Emre Can let go of the first, second as well, and even the third couldn’t stop him. Then he was gone. The German national football player was already wearing civilian clothes, a black jacket, black trousers and a black woolen hat, and all attempts by journalists to get a few words out of him came to nothing. “Not today,” said the Dortmund midfielder, who had been the man of the evening, at least on the German side.
He was not intended for this role. Because unlike at the weekend, in the 2-0 win against Peru, Can was only on the bench against Belgium. But after just 30 minutes he was sent onto the field by national coach Hansi Flick, together with international debutant Felix Nmecha. Because the German national team had tumbled across the lawn up until then in a way that a German national team hadn’t tumbled across the lawn for a long time.
“After that, a lot more took hold,” said center forward Niclas Füllkrug. The causal link to Can’s substitution was obvious. Can gave the team support, he ensured balance and created a stability on the basis of which the Germans became more dangerous on the offensive from then on. “We won a lot more duels. Everything stands or falls with that,” said Füllkrug.
Nmecha also played his part in this. He was more present in the first three minutes than Florian Wirtz had been in the thirty minutes before he was substituted. In addition to the Leverkusen player, the ailing Leon Goretzka, who had previously formed the double six with Joshua Kimmich, also had to leave the field.
For Flick, the national coach with a Bayern past, the two Bavarians are still something of a natural fit for central midfield. In the 2: 3 against the Belgians, however, they were not the solution, but the problem. And not for the first time.
Above all, Kimmich and Goretzka think the game forward. They have a strong sense of being creative and repeatedly ignore the essential sense of danger. “Both have enormous qualities,” said Flick. Nobody disputes that. But maybe it’s not the ones his team needs in this position.
On Tuesday she needed someone like Emre Can, who turned out to be the perfect counter-model to the more artistically inclined Kimmich/Goretzka double six. Can did his defensive job, not only in the most unpretentious way; he also did it with great pleasure.
“I tried to do what I do best: be active and present in duels to help the team,” said the midfielder at ARD. Central defender Thilo Kehrer praised the fact that Can had brought in the virtues it needed, the necessary duel toughness: “It’s important to assert oneself.”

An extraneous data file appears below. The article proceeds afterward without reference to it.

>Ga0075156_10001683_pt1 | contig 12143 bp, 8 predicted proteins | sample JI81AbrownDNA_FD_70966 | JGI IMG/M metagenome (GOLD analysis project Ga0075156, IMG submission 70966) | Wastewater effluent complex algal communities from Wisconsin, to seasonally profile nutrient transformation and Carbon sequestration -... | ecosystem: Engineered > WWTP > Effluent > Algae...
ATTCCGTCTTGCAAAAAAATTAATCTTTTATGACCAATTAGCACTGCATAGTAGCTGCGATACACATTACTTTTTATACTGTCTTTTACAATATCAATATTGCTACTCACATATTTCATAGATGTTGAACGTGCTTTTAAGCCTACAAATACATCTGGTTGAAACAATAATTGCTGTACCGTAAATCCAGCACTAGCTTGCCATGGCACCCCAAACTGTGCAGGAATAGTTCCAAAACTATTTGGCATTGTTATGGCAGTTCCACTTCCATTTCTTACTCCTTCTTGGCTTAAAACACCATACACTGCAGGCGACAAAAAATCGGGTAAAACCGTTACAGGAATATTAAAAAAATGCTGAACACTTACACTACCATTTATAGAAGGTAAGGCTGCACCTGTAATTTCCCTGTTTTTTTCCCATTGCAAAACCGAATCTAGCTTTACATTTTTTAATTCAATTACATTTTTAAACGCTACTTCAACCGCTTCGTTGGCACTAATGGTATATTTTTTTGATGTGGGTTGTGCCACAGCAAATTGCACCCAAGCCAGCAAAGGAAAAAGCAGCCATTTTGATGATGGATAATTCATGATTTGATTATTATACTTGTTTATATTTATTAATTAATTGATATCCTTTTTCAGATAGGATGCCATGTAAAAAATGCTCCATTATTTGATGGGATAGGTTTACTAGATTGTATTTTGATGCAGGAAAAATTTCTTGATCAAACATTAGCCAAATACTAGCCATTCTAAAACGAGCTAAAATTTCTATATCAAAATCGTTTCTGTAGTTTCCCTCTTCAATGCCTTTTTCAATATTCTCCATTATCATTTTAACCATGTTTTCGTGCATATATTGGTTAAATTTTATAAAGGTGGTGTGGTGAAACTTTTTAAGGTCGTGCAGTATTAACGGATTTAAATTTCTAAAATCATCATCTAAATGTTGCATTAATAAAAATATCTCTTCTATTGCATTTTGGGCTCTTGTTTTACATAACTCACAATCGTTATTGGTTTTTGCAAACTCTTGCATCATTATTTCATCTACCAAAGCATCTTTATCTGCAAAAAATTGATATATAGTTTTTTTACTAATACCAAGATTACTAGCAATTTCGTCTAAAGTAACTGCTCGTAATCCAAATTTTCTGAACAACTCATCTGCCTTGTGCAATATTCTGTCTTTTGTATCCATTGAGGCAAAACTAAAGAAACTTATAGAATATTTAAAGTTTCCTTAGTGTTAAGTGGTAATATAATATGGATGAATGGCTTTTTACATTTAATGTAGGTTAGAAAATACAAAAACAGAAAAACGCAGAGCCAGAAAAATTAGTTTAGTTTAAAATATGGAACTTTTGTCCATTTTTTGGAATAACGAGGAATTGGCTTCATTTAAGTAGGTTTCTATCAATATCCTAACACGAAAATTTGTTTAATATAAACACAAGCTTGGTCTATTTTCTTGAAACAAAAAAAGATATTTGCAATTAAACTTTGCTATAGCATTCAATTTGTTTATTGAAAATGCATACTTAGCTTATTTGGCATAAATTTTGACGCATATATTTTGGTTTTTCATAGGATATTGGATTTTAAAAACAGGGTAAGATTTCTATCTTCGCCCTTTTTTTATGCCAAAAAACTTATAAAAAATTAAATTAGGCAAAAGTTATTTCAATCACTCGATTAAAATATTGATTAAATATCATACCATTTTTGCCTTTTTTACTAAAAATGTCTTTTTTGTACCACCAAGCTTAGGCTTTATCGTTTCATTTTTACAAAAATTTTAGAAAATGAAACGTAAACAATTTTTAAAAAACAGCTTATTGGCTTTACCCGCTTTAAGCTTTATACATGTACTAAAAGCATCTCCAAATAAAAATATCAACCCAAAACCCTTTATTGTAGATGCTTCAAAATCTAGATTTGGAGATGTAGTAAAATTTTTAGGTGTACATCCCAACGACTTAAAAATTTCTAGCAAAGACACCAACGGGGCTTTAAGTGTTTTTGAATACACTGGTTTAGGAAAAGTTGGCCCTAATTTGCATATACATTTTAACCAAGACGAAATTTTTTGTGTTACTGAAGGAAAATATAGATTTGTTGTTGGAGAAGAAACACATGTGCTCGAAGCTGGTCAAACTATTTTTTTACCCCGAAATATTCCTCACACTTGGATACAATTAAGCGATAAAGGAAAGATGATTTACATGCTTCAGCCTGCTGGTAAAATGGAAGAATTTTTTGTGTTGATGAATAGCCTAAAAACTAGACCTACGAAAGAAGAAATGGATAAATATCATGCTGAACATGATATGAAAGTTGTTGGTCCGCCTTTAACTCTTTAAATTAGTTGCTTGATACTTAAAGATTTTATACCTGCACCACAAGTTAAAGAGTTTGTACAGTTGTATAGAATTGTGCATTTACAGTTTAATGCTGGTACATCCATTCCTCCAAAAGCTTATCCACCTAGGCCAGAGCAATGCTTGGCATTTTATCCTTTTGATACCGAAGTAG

Flick missed the lust for the ball
It was precisely this assertiveness that the team lacked at the beginning of the game. “We wanted to surprise the Germans, shock them in the first few minutes,” said Domenico Tedesco, the Belgians’ German national coach. The shock could hardly have been greater.
In this phase, Flick missed “the lust for the ball”. His team only developed it when Can was on the field. “You have to say that he showed what defensive quality he has after coming on,” explained the national coach. “He was, if you will, the aggressive leader we needed. He won a lot of duels and also shook the team up a bit.”
This is how Emre Can became the first winner of the restart after the messed up World Cup. For the international matches against Peru and Belgium, he was nominated for the first time during Hansi Flick’s tenure. His comeback after almost two years was not spectacular news. But precisely because the 29-year-old doesn’t focus on spectacles, he’s good for the team.
Even against Peru, the performance after the break without Can was significantly weaker than it was with him before the break. The game against Belgium fueled the suspicion that there might already have been a connection.
Since Kimmich, especially as captain, finds it difficult to curb his thirst for recognition, it helps him to have a player at his side who thinks defensively when in doubt. “The interplay worked well, I liked that,” said Flick about the Kimmich/Can combination. “Because there was just a responsibility on the defensive.”
After the defeat against Belgium, the national coach was asked whether the game showed that the national team needed a clear six. “That’s right,” he replied.
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Brayden White, a veteran sports writer at Global Happening, brings his wealth of knowledge and expertise to the sports section. With over a decade of experience, he is committed to delivering high-quality coverage of the latest games and events.